A cyclist rides past Holden storage facility in Melbourne.
The future of Holden will be on the agenda of a meeting
between Prime Minister Tony Abbott and South Australian Premier
Jay Weatherill on Thursday.
Media reports suggest the board of Holden's American owner
General Motors has already decided to pull out of Australia
from 2016, but won't announce the final decision until early
in the new year.
Mr Weatherill, whose state is home to Holden's operations,
says the federal government needs to restore $500 million in
assistance to the industry.
"The future of Holdens is in the hands of the prime
minister," he told Sky News on Monday.
Labor says the federal government has advice that a $150
million annual boost to industry support would keep Holden in
Australia until 2025.
The government is waiting on a Productivity Commission report
due by the end of March before deciding its next move.
Mr Weatherill says the governments of other car-making
nations spend more per person than Australia on automotive
Federal Environment Minister Greg Hunt says the government's
plan to remove the "deadweight" cost of carbon tax would
"We could give Australian vehicles a level playing field," he
told reporters in Canberra, adding car exporters in Japan,
Korea and Thailand paid no carbon tax.
Parliamentary secretary Steven Ciobo said there was a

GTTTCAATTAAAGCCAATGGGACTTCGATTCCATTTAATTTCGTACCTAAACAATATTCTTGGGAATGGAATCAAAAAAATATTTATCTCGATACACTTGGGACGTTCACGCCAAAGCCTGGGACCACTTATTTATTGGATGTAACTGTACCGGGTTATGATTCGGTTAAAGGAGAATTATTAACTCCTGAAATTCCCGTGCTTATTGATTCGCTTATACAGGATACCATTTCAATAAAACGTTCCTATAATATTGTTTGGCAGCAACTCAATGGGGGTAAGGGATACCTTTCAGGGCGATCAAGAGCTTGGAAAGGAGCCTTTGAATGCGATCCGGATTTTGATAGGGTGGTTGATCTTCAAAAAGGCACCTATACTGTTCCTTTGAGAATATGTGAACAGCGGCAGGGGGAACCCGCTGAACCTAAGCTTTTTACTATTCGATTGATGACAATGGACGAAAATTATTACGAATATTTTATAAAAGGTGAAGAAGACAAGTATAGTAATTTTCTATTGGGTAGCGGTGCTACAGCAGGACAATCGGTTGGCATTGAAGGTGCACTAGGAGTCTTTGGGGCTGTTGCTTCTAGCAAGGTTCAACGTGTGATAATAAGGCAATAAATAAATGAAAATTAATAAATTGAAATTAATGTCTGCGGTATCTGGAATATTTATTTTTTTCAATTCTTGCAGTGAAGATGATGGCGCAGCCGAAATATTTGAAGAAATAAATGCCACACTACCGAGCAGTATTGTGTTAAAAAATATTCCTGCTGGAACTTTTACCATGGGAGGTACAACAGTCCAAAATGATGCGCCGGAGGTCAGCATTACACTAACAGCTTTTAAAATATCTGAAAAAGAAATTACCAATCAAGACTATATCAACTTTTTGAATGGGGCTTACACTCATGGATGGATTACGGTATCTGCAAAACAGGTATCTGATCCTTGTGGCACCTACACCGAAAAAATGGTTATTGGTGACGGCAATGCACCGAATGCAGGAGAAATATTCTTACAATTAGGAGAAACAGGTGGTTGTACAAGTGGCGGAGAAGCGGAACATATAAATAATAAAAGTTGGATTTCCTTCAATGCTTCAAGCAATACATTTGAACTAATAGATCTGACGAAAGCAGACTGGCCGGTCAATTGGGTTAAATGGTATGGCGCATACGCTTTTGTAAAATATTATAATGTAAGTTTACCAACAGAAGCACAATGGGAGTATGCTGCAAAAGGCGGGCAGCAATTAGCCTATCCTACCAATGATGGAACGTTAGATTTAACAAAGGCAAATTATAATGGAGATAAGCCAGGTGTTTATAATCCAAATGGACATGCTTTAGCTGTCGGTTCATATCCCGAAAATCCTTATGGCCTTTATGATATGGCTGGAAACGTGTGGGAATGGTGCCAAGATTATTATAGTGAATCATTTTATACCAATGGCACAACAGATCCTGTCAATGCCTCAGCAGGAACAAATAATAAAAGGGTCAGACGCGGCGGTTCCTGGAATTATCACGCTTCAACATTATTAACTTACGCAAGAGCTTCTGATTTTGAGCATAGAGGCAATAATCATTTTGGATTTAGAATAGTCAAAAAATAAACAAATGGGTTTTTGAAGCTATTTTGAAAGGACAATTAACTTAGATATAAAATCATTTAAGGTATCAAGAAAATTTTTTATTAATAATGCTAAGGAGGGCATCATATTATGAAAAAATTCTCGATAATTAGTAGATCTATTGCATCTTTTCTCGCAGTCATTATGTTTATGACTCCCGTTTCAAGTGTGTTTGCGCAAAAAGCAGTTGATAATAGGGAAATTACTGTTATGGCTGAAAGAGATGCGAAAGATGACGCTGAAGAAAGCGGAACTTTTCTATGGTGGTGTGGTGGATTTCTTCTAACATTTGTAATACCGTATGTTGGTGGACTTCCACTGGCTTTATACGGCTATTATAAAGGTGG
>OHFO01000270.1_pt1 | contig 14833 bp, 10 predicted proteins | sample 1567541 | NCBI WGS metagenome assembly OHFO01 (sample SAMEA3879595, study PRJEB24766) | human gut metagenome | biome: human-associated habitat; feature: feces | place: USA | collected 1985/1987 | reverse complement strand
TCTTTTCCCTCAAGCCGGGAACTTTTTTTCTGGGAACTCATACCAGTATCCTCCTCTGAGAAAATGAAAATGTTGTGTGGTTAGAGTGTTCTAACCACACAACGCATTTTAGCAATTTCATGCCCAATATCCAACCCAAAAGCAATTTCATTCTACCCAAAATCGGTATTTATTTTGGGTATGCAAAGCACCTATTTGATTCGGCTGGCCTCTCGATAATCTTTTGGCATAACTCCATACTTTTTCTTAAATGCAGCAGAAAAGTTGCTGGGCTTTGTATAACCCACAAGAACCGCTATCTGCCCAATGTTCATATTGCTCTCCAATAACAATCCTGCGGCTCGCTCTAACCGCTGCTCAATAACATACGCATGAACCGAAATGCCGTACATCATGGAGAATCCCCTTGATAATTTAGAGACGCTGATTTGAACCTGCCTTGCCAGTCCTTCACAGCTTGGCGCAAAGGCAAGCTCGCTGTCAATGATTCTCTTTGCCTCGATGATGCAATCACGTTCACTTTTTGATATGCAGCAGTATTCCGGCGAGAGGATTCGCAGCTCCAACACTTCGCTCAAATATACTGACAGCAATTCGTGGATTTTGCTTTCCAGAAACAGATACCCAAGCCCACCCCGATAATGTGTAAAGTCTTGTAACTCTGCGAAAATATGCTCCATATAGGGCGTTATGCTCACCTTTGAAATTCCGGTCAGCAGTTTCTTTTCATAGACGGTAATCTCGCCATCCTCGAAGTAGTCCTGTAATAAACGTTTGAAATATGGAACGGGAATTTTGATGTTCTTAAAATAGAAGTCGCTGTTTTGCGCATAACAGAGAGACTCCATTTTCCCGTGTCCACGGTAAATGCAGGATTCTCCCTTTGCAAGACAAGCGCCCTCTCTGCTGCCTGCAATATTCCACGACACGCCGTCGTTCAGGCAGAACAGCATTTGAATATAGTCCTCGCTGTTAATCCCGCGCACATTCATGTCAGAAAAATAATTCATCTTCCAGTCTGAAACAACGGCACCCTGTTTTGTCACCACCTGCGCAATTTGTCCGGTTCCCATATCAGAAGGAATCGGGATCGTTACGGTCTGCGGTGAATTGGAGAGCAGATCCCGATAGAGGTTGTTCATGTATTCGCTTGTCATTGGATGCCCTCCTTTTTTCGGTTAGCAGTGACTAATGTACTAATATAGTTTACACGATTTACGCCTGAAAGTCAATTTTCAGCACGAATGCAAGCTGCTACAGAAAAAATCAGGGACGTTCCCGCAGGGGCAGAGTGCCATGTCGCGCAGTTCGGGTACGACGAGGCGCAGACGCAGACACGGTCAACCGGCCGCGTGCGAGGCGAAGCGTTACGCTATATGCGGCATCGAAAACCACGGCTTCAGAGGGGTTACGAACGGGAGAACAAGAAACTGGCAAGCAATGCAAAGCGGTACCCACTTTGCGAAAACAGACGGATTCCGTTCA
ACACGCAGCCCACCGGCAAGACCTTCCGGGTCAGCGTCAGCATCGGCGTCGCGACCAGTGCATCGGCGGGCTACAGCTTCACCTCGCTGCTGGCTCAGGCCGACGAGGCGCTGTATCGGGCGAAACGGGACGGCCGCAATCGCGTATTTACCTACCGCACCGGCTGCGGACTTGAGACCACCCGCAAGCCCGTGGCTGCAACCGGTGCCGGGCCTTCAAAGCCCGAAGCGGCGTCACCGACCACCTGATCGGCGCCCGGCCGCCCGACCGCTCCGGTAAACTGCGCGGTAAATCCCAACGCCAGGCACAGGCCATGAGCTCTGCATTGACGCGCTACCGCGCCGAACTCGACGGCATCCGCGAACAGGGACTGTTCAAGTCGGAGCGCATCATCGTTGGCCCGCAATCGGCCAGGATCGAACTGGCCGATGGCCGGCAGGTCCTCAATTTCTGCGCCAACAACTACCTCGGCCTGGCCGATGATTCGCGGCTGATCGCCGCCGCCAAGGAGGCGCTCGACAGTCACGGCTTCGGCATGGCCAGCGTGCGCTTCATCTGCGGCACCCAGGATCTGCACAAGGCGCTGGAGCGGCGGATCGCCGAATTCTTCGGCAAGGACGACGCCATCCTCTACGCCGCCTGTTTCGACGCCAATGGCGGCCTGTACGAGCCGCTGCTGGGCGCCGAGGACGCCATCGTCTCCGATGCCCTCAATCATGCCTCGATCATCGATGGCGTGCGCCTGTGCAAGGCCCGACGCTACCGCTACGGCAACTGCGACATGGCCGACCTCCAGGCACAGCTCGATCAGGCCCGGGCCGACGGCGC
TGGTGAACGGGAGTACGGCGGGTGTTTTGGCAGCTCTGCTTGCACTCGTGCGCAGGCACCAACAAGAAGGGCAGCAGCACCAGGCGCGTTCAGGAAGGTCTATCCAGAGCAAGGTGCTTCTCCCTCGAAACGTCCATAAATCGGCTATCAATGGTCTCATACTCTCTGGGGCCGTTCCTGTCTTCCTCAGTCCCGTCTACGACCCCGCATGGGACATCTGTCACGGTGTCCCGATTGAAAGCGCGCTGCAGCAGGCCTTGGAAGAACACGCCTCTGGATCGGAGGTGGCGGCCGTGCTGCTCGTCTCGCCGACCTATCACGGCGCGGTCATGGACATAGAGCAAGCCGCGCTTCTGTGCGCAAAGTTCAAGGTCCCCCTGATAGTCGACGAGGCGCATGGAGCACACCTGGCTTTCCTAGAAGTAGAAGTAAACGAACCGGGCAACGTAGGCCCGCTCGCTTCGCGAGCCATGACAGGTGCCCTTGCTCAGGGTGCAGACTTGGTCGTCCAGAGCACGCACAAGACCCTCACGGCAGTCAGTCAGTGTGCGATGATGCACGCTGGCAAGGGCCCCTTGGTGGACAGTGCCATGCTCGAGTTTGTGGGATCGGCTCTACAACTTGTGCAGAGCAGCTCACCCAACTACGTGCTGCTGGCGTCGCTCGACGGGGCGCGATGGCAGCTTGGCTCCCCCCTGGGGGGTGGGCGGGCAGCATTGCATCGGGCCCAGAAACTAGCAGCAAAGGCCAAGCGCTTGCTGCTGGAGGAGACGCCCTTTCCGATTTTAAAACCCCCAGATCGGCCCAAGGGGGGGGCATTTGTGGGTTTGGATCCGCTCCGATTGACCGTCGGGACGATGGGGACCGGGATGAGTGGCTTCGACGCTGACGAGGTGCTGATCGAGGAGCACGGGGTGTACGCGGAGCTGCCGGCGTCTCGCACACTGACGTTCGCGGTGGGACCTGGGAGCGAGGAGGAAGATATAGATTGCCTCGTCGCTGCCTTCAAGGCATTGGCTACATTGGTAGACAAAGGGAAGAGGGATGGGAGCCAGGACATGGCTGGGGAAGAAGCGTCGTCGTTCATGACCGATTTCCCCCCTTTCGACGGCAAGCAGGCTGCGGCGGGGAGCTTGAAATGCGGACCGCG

"billion dollars" in assistance already and a "further
billion dollars to flow".
However, the Parliamentary Budget Office costing of the
coalition's election commitment to the automotive
transformation scheme puts the figure at a total of $500
million in the period to 2016/17, including $48 million in
South Australian Labor MP Nick Champion said he was confident
Holden would stay in Australia if the government put forward
the right suite of policies.
There was no reason to think Holden was planning on pulling
"The only people who are saying that are unnamed cabinet
ministers, who don't have the guts to come out and put their
name to their claims," Mr Champion said.
Mr Abbott has said the government will not provide a "blank
cheque" to Holden and the company owed its workforce,
suppliers and the public an explanation about its future.
The company told its workers in a bulletin last week they
would be the first to know of any decision.
Holden boss Mike Devereux is due to front a Productivity
Commission inquiry hearing in Melbourne on Tuesday.
The car maker last year agreed with the Labor government to a
$275 million assistance package in return for developing and
building two new model cars in Australia from 2016.
However, it is now thought to need as much as $500 million
and repeatedly has warned that its local operations are not
sustainable without ongoing support.